Before you raise your expertly plucked eyebrow, please understand I mean that ironically. No-one else expects me to be that toned, honed, all achieving gladiator of a woman, except me. I know I am far from alone in wanting to succeed, to exceed in fact, at everything I do. But despite an 8th day being on my Christmas wish list, last time I checked there were only 7 days in the week.
Consider this scenario: an anxious new mum, sat in those seats in the corner trying to settle her 6 week old colicky baby. Whilst half the waiting room coo over this new bundle-of-joy, she is feeling confused and holding back the tears. It may have taken significant courage to actually pick up the phone and book this appointment.
Today I considered adding my own information to this app, but somehow I just don't feel comfortable sharing my vital stats with a faceless app, yet. Maybe that's where Babylon Health and Push Doctor come into play - they bridge the gap between tech and health with at least some form of human contact.
The reality is that children are getting fatter because they live in a society that encourages weight gain and obesity. Poor diet has become a feature of our children's lives, with junk food more readily available, and food manufacturers bombarding children with their marketing every day for food and drinks that are extremely bad for their health.
Maybe there really is just a sense of futility about the whole thing. Maybe it would be easier to sit back and let the powers that be take control and dismantle our health service, transforming it into whatever they feel is the best for the British public. My issue with this argument is that it is not for the government to decide for us. As many of the fantastic speakers at Crash Call reminded us, this is OUR NHS. We pay for it and we use it, so we should have a say in its future.
Would you turn down a £20,000 Golden Hello to move to a part of the country that was recruiting for your job? If it were a newspaper that were short of journalists, I wonder would the writers of these articles stand on their high morals and ignore such an offer? I often want to ask the people who complain about our pay, what they think a GP should earn? What is an acceptable income to them? After all, I'm frequently reminded they pay my wages. Patients feel entitled to question my pay, and have done so in consultations. I am so taken aback by this, I am never able to answer them properly. Perhaps at the end of the consultation I should ask if they feel I have earned my pay for that particular 10 minutes? Did they get the antibiotics they wanted for their cold? Or if not, should I hand them a cheque as they leave?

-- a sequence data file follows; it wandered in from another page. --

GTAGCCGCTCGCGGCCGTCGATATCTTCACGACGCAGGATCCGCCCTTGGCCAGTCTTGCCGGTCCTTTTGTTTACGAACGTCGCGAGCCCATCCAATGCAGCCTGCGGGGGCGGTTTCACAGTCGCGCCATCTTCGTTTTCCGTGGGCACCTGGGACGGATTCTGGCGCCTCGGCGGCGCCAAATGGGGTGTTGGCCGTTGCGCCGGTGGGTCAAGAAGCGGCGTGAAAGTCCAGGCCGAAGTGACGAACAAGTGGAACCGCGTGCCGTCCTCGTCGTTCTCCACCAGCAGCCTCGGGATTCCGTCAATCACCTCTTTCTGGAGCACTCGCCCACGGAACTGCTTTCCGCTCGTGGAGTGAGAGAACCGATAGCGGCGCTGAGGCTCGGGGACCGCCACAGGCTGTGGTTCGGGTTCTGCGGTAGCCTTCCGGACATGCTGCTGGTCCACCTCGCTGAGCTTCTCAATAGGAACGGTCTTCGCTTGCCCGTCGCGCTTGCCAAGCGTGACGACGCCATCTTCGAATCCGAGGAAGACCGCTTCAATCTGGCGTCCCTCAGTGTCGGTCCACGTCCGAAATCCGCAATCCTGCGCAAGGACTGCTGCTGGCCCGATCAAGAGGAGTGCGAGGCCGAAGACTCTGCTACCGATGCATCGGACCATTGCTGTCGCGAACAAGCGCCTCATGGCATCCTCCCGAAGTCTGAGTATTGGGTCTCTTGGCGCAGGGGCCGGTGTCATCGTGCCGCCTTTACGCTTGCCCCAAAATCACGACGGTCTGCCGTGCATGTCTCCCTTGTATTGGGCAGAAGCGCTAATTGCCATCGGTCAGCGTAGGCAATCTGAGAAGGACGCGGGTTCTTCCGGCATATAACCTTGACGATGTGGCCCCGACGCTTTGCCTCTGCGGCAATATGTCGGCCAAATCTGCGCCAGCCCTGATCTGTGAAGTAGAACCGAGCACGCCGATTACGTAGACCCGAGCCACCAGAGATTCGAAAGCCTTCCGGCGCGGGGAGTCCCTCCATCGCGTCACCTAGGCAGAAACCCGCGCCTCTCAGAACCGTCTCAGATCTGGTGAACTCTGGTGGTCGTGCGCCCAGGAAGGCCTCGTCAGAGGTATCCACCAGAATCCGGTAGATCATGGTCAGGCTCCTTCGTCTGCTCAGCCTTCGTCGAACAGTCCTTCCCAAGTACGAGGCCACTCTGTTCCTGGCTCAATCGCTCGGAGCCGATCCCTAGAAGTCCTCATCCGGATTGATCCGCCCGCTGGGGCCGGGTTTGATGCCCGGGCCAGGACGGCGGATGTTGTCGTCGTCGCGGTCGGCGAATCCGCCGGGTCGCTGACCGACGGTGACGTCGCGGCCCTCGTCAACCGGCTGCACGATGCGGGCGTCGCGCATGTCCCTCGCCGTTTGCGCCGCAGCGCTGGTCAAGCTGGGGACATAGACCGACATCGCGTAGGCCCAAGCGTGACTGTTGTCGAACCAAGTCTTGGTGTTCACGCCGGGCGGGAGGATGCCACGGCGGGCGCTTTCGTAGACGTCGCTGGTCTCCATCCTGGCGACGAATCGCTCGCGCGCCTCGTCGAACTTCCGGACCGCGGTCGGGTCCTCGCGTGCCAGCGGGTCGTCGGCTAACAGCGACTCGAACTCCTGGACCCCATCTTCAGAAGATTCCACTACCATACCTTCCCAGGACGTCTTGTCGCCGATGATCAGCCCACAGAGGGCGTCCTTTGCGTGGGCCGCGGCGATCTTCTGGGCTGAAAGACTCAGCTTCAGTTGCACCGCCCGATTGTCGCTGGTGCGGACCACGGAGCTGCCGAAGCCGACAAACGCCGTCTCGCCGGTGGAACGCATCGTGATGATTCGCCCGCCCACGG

There are 10 appointments left for today. There are 10,000 patients. My three colleagues are here all day, but one can't help with the home visits. They have a meeting about commissioning services in the local area. A brilliant idea from the government. But there is no time or money allocated for them to attend this meeting. So that means there are just three of us. At 8.10 there are 20 patients waiting for me to ring them back. At 8.30 there are 53.
We are currently in an professional environment where research-driven process is not being balanced by common sense. Even with all its failings there should always be a place for the dissenting voice born through experience to keep in check the march of the technocrat born through academic research.